Why I Chose React + Next.js For My Website

This won't be a comparison or a smack-talk post to persuade you from other front end frameworks like Angular or Vue.js. Instead, I'll outline the positive aspects I found with Next.js that are not possible out of the box with React-based alternatives like Create React App. Everyone has their preference, but I prefer to use React.

In the past, I've always used Create React App, but without additional setup, it wasn't a good solution for a text-based website. There is evidence that some search engines are now able to crawl client-side Javascript web apps, but it's described as "It's not always perfect, and certainly not easy..." by Google's John Mueller.

With that in mind, let us go over the positives I found with Next.js.

Server-Side Rendering

Yep, Next.js builds a serverless file meant to run on an SSR equipped lambda, along with a client-side rendering file. On the initial page load, the rendering is offloaded to the server and served to the browser as HTML. Doing so leads to a low first meaningful paint time, and it also guarantees search engine's crawling the site have no issues.

Static HTML Prerendering

If your page doesn't require a service call to preload data, Next.js creates a flat and static HTML file. No need for server-side rendering or rendering the view client-side. Instead, a prerendered file is served, which makes the page load times super low.

Automatic Code Splitting

So, the first page is a prerendered view, but what about those client-side rendering files I mentioned. After the initial page loads, the other pages begin preloading. Client-side rendering takes over, and there are no page refreshes when a user clicks a link. Onto the next positive I found.

Simple Page Based Client-Side Routing

When working with Next.js, you put page containers into a "pages" folder in the root directory of your project. Take my about page for instance. I have an about.js file located in the /pages directory. Next.js automatically makes this a route found at /about.

Simple API Routing

API routing makes building an API into a Next.js project simple. Just create an "api/" folder inside the ".pages/" folder. A route is automatically mapped to "/api/*".

Here's an example function you could put into a file inside the /api folder.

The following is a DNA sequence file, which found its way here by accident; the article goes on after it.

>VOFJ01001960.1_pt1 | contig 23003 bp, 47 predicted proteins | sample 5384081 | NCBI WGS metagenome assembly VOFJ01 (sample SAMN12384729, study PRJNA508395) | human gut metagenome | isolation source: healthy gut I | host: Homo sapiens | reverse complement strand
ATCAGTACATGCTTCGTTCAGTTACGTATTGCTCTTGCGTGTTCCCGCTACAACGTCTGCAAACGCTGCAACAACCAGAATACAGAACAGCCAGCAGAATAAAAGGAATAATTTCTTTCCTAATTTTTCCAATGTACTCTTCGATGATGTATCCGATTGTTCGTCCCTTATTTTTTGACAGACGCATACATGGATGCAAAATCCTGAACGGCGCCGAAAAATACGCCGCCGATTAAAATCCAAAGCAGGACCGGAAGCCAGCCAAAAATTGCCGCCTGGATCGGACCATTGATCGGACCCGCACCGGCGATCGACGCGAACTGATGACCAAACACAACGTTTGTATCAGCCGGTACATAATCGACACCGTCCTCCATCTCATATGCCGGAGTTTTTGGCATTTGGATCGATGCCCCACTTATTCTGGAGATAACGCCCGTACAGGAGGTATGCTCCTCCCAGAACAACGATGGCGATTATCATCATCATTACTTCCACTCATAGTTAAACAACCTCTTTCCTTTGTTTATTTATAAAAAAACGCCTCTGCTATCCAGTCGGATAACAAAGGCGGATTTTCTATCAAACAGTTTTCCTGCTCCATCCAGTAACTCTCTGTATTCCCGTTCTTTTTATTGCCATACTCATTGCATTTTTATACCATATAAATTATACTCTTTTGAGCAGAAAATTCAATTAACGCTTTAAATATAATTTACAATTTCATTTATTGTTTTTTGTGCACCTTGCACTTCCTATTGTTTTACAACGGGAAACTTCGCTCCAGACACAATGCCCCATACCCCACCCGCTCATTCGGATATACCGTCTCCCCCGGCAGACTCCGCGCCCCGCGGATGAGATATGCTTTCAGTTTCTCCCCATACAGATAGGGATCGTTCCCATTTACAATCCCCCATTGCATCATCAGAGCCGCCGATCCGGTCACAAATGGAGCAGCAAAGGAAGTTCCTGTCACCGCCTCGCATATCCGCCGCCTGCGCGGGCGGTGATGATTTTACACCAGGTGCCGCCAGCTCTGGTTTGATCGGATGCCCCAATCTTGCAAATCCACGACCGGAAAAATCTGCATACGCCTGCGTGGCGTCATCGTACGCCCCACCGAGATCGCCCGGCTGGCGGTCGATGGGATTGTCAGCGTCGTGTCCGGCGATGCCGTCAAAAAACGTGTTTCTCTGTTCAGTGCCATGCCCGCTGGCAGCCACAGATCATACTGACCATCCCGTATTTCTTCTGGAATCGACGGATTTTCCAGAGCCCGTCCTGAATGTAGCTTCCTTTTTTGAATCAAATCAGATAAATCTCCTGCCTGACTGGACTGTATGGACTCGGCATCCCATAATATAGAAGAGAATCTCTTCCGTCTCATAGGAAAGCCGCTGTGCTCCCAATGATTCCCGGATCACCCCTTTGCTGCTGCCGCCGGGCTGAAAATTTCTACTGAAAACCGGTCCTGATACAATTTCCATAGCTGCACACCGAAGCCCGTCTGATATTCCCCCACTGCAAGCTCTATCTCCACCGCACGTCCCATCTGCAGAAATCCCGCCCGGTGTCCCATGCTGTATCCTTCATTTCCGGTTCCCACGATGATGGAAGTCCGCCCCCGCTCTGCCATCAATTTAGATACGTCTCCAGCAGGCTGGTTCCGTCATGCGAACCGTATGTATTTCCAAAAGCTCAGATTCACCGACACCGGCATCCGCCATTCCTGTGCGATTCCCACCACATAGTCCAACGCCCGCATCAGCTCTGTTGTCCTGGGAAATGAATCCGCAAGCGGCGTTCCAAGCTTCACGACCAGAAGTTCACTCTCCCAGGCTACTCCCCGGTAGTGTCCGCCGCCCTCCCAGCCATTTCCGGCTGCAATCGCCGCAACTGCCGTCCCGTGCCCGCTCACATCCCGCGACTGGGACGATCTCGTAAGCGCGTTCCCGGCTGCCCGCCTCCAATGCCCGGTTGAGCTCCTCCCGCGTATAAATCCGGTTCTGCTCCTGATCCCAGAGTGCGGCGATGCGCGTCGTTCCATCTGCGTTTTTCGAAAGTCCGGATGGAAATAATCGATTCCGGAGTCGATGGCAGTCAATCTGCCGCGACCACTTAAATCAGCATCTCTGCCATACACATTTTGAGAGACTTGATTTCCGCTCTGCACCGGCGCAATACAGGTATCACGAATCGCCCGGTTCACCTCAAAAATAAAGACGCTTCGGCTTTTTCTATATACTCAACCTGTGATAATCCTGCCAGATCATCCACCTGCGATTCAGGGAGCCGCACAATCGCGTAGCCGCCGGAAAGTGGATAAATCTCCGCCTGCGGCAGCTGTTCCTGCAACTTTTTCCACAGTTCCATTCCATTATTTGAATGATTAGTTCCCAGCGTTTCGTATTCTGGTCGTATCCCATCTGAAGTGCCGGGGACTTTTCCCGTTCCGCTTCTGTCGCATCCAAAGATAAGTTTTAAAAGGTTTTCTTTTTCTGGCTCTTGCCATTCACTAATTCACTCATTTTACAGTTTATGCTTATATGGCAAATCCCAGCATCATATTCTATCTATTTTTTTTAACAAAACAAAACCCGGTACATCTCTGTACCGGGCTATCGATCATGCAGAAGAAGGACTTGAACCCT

export default (req, res) => {

  res.setHeader('Content-Type', 'application/json');

  res.statusCode = 200;

  res.end(JSON.stringify({ name: 'Nextjs' }));


I used this feature for my contact page API along with NodeMailer. I had a working API endpoint up in minutes.


I've typically shied away from CSS in JS, but I'm beginning to like the practice. For now, I created a global SCSS file that I import at the top-level component of my site. This file contains universal rules for typography, grids, etc. I'm now working to componentize elements on the page. Allowing me to quickly scope my style rules and also limit the size and complexity of my stylesheets.

Even More to Consider

There's even more to explore. TypeScript, Customizable Babel, and Webpack Configurations. I won't go into too much detail in this post, but I added a few things to my Webpack config to help with inline SVG files and auto-prefixing.

In Conclusion

React with Next.js made creating this site not only more straightforward, but I also had more fun working on it. I have SSR, code splitting, static exporting for simple pages, page-based routing (even for API endpoints!), and scoped CSS in JS with plenty more to explore.

Deployment was just as accessible by utilizing Zeit.co's (the creators of Next.js) Now 2.0 platform. With a few simple commands in Terminal, you can have an SSL secured website running on servers around the world in a day's work.

You can find the Next.js documentation here, and also check out the Now platform. I'm sure both can accelerate and improve your React projects.